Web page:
Rock, Paper, Scissors

In today's lesson we looked at random numbers and lists. Random numbers are useful for all sorts of things, including probability experiments, but they are particularly useful to add some unpredictability to games and simulations. If you missed the first assignment, click here for instructions on how to install Python. If you are unable to install Python then you can use replit.com to run your programs on-line.

Random Numbers in Python

Python doesn't have built-in support for random numbers, but it can be added easily by including a library. You can include the library by adding the following line of code - usually at the top of your program:

from random import randint

You can then use the randint() function in your program. It takes two numbers, which are the smallest and largest numbers that you want to generate - e.g. to simulate the roll of dice, you could use randint(1,6) to generate a number from 1 to 6.

Your Task

Your task is to use randomness to make a game. My idea is Rock, Paper, Scissors, but you could do something else if you prefer. Your program should:

If you choose to do Rock, Paper, Scissors, then I would approach the task using the following steps.  Start with number 1 and see how far you can get:

  1. Think about how you are going to represent the choices of rock, paper and scissors.  It will make things easier if you use the same method for the player the the "computer".  You might want to tell the player that the computer is choosing first so that they know the computer can't cheat.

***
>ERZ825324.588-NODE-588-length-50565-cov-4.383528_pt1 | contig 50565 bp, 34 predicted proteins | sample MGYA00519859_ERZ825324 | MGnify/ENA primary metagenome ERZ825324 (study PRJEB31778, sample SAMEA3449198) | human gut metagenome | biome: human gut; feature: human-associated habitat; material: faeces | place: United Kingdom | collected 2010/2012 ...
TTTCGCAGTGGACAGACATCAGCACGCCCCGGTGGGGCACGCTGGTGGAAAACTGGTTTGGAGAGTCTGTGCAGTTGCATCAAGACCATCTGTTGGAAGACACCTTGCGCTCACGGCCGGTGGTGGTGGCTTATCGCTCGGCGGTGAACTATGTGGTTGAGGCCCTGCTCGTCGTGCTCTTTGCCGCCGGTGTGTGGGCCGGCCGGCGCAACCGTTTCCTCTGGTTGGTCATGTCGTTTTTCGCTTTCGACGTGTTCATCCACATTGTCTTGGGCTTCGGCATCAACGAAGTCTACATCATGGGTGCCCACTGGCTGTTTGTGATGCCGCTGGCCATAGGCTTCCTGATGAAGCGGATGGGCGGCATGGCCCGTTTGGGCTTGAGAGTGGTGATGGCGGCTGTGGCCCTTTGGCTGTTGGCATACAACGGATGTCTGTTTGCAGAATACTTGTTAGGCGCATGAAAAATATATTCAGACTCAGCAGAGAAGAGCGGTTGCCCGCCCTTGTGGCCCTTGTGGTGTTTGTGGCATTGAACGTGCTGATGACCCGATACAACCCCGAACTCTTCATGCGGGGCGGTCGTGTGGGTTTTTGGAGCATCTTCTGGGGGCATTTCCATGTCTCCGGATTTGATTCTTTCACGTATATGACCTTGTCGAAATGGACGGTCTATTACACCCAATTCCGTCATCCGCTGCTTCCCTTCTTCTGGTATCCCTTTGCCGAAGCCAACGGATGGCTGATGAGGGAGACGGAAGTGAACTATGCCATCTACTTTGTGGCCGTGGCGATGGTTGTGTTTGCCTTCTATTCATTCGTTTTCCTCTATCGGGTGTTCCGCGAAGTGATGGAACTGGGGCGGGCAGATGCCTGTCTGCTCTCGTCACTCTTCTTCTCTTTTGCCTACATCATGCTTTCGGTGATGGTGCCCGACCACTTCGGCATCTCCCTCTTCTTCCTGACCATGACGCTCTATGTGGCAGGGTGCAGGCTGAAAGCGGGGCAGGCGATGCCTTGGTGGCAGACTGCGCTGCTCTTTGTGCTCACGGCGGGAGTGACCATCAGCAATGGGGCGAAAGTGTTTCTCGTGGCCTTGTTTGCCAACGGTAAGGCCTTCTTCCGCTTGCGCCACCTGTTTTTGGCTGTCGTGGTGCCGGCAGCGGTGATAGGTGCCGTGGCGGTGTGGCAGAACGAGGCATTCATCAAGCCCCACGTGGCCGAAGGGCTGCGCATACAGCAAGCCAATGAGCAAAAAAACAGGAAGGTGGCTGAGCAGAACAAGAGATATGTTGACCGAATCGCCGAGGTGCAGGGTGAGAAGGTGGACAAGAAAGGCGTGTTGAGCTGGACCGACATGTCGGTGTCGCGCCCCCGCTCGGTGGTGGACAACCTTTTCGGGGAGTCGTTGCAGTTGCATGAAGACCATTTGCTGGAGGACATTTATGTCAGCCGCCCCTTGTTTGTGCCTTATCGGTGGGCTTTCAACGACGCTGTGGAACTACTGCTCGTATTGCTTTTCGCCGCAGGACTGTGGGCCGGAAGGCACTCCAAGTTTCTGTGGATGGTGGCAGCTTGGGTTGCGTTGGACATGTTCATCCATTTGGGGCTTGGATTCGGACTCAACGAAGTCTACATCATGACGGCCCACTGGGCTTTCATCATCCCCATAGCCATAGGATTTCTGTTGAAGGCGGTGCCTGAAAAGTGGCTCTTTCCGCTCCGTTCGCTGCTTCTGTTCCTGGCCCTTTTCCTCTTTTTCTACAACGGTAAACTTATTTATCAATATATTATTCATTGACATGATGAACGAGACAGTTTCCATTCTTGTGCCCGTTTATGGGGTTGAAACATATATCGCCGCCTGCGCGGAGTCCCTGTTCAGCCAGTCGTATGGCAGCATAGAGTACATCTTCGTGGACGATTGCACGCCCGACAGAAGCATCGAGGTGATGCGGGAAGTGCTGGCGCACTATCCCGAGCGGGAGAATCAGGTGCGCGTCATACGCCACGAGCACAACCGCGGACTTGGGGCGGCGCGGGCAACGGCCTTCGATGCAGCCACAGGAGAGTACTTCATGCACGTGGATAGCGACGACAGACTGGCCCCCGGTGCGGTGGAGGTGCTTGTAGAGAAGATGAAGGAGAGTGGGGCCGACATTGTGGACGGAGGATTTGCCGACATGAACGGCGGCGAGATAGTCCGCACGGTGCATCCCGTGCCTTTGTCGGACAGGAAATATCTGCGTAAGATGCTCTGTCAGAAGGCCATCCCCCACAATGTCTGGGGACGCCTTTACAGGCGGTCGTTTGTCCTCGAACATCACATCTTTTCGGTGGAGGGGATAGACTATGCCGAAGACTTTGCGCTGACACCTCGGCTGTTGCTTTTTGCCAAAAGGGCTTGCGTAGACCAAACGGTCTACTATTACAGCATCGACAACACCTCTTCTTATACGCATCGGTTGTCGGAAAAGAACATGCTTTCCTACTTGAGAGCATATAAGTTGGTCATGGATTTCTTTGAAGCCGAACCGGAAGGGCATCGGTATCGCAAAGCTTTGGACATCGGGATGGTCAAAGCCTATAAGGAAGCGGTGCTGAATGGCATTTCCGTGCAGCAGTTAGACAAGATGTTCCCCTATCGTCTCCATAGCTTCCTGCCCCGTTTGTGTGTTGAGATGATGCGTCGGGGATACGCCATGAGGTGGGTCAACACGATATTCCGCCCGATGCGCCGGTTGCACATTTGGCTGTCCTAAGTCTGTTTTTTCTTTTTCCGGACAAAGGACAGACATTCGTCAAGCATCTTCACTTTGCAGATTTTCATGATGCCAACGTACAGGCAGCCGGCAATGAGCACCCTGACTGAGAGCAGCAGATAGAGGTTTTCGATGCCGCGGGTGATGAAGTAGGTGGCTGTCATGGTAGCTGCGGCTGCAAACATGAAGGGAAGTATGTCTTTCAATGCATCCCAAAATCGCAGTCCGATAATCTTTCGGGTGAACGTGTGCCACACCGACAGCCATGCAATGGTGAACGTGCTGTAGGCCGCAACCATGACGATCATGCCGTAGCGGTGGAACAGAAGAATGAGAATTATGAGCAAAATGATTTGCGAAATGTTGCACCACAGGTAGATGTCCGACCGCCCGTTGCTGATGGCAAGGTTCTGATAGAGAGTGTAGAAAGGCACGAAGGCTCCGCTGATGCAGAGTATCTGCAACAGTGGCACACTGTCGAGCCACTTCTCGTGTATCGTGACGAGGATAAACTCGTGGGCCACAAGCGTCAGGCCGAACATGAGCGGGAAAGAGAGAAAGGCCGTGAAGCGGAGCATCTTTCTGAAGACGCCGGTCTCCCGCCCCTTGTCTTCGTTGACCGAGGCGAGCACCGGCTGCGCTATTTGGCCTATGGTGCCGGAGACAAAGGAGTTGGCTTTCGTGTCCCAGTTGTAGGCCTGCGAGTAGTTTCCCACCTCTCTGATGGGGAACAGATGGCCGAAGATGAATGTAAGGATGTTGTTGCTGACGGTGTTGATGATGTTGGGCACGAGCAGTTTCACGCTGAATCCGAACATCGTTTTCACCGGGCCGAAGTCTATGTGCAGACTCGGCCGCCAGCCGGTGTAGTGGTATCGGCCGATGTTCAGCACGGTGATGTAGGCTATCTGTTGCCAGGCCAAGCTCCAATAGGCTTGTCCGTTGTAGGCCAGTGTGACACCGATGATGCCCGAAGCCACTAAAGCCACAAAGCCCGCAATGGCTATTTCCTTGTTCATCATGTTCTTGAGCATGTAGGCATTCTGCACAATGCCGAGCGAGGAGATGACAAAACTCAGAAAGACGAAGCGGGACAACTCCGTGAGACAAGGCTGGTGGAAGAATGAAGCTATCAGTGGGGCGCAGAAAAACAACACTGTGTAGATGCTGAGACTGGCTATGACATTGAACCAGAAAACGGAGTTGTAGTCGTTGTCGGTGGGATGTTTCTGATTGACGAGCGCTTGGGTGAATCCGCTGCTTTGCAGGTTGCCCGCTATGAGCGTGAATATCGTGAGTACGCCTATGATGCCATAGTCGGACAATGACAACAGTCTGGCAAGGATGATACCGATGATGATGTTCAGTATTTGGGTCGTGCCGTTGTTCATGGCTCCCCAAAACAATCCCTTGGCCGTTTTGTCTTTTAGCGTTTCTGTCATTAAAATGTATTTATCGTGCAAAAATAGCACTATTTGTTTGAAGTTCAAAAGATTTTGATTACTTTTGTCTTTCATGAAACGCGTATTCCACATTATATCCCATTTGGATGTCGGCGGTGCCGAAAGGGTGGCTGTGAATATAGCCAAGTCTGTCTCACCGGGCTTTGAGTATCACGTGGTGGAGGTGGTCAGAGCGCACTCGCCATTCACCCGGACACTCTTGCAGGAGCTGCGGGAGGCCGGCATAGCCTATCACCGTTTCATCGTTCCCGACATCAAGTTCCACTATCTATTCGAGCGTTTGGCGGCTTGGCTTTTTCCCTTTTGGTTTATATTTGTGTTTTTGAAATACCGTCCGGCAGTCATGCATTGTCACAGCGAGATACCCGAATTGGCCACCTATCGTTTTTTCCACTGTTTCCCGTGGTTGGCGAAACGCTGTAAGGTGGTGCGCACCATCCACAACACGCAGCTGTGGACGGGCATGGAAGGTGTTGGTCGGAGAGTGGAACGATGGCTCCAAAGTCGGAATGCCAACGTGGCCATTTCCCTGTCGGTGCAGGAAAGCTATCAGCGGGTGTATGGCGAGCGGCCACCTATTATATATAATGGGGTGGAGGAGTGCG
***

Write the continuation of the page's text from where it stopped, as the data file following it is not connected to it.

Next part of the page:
2. Get the computer to choose one of rock, paper or scissors (and store the choice as you decided in step 1).  You might like to tell the user that this step has taken place, but obviously not what the choice is!
  3. Ask the user for their choice.  Think about steps for making the choice easier to enter - think about reducing the amount of typing and/or the likelihood of mistakes, e.g. by using a menu or multiple-choice.
  4. Display the computer's choice.
  5. Announce the winner!

The last step is the most tricky, but if you can't get that working then don't let that stop you from submitting your assignment - the player can probably work out for themselves who has won.

Extension

You might like to use other things you've learnt in the programming course - e.g. you could offer the player a number of goes, use a variable to keep the score, etc. I have created a Fruit Machine if you would like to see how I've combined random numbers, lists, loops and decisions.